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Dr. Mokgweetsi Eric Keabetswe Masisi
His Excellency, President of the Republic of Botswana,
Private Bag 001, Gaborone
Fax: +267 390 4017
Your Excellency, President Dr. Masisi,
The undersigned organizations representing millions of members and supporters around the world write to you today to sincerely and humbly request that you do not reinstate trophy hunting and that you also do not allow regular elephant culling.
In recent years Botswana has been hailed as a shining example of wildlife conservation, and a safe haven for elephants who are free from harassment by trophy hunters and where poaching is relatively low. Nonetheless, we are saddened of reports from the Monitoring of Illegal Killing of Elephant (MIKE) Programme under the Convention on International Trade in Endangered Species of Wild Fauna and Flora (CITES) that have pointed to an uptick in poaching in Southern Africa. In particular, Chobe National Park has experienced an increase in elephant poaching, according to the most recent MIKE report. We also acknowledge your concern about the prevalence of human-elephant conflict in Botswana.
However, trophy hunting and elephant culling does not deter poaching, nor does it resolve human-elephant conflict A successful elephant management plan should be science-based and sustainable in order to promote the long-term peaceful co-existence between humans and animals.
We are not aware of any country or community that allows trophy hunting and that also has no poaching or human-wildlife conflict. On the contrary, some of the highest levels of poaching of elephants and rhinos occur in countries that allow trophy hunting of these animals. For instance, the number of rhino poached in Namibia has increased from zero in 2014 to 80 in 2016, despite American trophy hunters having paid over a million U.S. dollars to the government of Namibia for the right to kill one of the few remaining critically endangered black rhinos on the continent. The Selous Game Reserve, a legendary hunting ground that once held the largest elephant populations in Tanzania, lost 80% of its elephants between 2007 and 2014, despite the prevalence of elephant trophy hunting in the country. The results of DNA analysis of seized ivory confirmed that 7 out of the first 10 seizures made between 2006 and 2011 originated in the cross border ecosystem of the Selous and Niassa Game Reserve, another renowned elephant trophy hunting area.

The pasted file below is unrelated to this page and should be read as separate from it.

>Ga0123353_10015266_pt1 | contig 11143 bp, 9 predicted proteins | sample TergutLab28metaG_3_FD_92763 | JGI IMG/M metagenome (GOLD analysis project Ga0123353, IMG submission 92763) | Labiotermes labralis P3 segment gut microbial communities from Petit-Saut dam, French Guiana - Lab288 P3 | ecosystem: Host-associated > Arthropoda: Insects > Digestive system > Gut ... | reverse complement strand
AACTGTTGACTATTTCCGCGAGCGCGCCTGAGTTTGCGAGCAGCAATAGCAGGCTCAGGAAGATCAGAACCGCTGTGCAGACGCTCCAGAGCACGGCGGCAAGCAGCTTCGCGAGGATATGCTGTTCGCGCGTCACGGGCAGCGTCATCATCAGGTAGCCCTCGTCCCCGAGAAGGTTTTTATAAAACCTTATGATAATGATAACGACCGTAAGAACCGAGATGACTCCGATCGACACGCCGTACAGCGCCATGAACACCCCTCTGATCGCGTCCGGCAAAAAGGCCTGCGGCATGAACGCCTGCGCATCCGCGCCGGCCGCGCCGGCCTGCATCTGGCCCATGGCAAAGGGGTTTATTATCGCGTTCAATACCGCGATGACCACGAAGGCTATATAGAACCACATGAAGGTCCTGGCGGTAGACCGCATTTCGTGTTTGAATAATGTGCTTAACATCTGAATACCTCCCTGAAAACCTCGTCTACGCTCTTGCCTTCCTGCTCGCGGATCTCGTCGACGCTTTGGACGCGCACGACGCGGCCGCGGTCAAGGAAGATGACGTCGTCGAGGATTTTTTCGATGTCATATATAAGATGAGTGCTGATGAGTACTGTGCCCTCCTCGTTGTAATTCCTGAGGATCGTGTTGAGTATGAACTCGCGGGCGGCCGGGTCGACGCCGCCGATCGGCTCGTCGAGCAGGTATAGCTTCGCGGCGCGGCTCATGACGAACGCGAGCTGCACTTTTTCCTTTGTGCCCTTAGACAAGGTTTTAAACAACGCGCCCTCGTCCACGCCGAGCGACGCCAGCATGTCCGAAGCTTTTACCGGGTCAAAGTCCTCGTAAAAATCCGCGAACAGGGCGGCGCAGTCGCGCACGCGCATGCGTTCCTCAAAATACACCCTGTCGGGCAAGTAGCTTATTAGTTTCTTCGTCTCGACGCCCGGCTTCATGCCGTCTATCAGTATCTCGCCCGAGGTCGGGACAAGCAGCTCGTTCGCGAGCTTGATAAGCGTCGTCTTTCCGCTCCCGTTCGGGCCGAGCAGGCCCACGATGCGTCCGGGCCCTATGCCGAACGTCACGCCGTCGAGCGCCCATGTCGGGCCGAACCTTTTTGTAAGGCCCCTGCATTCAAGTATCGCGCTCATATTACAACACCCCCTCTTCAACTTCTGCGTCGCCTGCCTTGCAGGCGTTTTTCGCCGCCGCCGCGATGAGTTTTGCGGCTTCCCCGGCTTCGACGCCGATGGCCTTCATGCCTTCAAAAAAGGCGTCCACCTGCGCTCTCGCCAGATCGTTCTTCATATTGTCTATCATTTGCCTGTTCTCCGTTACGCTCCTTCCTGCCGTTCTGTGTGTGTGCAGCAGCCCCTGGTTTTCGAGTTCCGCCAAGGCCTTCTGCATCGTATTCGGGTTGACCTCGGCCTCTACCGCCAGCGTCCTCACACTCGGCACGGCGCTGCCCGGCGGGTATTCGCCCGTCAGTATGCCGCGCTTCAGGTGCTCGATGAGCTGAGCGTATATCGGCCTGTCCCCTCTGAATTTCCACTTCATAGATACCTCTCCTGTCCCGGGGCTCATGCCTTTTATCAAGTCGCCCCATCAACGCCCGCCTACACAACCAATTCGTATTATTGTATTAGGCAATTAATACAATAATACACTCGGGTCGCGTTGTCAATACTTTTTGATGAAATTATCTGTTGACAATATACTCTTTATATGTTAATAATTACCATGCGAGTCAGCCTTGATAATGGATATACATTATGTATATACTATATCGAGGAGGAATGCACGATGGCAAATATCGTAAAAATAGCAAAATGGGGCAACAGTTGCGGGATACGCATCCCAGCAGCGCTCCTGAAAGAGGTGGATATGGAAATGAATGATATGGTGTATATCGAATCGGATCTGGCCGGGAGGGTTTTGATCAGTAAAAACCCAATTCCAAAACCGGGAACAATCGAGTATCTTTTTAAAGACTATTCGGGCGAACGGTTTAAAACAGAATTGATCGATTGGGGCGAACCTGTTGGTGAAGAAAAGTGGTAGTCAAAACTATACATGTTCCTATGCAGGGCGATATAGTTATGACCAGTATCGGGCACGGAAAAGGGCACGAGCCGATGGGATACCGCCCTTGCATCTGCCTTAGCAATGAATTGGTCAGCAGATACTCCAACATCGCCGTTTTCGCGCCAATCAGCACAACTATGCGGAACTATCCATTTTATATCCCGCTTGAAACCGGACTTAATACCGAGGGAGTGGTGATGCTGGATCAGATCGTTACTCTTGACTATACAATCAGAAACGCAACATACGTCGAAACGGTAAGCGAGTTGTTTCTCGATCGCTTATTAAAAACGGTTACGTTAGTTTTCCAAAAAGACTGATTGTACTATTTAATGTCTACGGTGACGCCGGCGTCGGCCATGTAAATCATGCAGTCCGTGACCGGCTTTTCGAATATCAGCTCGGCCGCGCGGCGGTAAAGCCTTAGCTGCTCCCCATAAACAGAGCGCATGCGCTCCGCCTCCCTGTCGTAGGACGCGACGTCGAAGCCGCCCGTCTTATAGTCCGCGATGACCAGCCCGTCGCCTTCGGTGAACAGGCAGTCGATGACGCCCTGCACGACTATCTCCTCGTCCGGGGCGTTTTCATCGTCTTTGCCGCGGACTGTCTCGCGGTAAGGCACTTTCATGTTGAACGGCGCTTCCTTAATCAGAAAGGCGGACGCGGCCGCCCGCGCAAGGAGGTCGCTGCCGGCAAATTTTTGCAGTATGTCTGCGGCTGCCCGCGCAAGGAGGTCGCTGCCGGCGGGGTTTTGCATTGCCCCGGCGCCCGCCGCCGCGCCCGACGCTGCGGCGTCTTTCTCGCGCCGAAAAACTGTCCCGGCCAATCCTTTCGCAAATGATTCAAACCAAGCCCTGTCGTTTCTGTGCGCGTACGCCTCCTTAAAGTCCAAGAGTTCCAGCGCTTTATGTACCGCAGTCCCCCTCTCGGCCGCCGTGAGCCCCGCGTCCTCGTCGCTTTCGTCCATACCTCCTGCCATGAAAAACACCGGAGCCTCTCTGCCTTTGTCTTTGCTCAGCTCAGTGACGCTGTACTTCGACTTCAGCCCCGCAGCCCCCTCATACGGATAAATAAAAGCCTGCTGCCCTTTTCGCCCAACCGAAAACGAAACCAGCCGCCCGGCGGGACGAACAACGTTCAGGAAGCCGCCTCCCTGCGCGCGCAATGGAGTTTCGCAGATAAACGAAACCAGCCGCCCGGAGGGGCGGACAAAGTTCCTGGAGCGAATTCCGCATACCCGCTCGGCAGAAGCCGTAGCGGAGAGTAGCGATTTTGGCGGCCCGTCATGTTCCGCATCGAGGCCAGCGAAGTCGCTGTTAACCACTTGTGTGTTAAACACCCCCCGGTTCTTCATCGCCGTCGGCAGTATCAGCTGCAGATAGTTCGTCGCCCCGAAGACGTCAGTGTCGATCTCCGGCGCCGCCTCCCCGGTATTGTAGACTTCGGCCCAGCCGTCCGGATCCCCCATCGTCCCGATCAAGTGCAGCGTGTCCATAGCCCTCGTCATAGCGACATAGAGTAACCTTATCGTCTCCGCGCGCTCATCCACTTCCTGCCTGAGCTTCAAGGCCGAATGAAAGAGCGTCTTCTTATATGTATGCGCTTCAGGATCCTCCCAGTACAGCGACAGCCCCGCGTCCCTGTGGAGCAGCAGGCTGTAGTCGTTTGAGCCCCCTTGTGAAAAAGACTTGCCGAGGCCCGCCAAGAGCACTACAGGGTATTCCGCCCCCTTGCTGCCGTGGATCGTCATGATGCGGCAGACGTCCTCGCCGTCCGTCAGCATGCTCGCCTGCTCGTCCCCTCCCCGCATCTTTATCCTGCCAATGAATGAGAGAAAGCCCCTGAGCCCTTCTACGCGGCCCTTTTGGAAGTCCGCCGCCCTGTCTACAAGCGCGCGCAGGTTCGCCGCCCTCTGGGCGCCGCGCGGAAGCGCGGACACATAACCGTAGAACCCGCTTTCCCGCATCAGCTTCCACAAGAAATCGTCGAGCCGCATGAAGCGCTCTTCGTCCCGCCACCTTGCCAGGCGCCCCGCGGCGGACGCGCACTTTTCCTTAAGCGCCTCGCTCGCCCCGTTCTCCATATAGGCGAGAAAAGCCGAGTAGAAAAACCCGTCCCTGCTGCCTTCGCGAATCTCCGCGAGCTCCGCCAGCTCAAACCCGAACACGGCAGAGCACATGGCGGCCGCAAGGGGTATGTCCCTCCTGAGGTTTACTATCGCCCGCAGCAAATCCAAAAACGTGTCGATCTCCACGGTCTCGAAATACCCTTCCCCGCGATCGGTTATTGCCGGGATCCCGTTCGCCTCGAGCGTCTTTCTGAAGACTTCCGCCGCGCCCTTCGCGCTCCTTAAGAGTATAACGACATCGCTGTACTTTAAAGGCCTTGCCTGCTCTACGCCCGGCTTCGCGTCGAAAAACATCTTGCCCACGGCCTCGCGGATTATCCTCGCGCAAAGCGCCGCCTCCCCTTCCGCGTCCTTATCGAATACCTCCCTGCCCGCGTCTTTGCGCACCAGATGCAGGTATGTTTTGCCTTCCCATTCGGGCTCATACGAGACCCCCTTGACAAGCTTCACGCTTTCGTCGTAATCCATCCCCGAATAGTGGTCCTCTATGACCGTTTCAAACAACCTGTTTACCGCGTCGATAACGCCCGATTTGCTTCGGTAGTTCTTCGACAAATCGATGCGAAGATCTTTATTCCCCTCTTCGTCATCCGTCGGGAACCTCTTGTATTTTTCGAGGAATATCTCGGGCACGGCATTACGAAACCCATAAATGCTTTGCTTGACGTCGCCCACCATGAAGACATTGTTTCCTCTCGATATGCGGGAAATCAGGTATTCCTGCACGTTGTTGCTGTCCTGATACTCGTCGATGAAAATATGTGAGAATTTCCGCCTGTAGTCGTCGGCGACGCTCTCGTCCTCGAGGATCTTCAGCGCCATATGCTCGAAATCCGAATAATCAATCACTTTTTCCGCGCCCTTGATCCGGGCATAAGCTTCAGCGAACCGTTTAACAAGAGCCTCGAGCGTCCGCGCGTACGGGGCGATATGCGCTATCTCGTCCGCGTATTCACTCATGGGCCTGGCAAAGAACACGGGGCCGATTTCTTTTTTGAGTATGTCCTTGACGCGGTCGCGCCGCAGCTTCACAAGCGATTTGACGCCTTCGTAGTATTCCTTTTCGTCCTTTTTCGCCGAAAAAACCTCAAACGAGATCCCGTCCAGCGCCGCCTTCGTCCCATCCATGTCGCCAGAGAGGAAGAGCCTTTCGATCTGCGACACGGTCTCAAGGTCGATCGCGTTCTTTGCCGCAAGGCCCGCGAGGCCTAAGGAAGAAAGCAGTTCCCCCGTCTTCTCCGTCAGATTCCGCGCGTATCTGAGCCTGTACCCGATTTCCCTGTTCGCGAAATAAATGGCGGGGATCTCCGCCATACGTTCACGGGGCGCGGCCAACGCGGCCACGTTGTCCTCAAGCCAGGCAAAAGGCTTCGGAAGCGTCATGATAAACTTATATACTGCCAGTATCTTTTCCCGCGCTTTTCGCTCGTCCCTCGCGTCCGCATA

In fact, trophy hunting is harmful to wildlife conservation. Trophy hunters tend to target prime breeding males the killing of which disrupts the social structure and causes cascading negative impacts on populations, such as increased infanticide caused by the removal of dominant male lions and leopards. Conservationists have warned that trophy hunting is often poorly regulated, monitored or enforced and lacks vigorous, regular scientific reviews. The IUCN Red List assessment for the lion states that trophy hunting may have contributed to population declines in Botswana amongst other countries. Furthermore, the big cat conservation group Panthera remarked that there is little evidence that trophy hunting fosters increased tolerance of leopards or other large carnivores and therefore offtake by trophy hunting likely compounds, rather than relaxes pressures on local leopard populations as new individuals move in to fill the niches caused by trophy hunting.
Elephant culling is not a permanent solution to human-elephant conflict. It may remove the problem for a time, but it will not control the continued growth of the elephant population, or the movement of elephants into the areas vacated by the culled elephants. Furthermore, culling causes immense social disruption, the consequences of which may result in increased elephant aggression and disturbance behaviour for many decades, detrimental to residents and tourists alike. There are many proven, science-based techniques being used successfully to mitigate human-elephant conflict in other African countries. We urge you to employ these over culling.
Elephants are an iconic African species, beloved by millions of people around the world, many of whom travel to Africa every year to personally experience the majesty of elephants and Africa’s other majestic wildlife.
Botswana should take pride that no other country can claim to be the last safe area for elephants. We urge you to continue to uphold Botswana’s upstanding conservation legacy by continuing to prohibit trophy hunting in public lands and not allowing elephant culling.
Your Excellency, we extend our most sincere gratitude for your consideration of these comments.
cc: Dr. Jeff Ramsay, Deputy Permanent Secretary for Media, Ministry of Communications, Science and Technology. firstname.lastname@example.org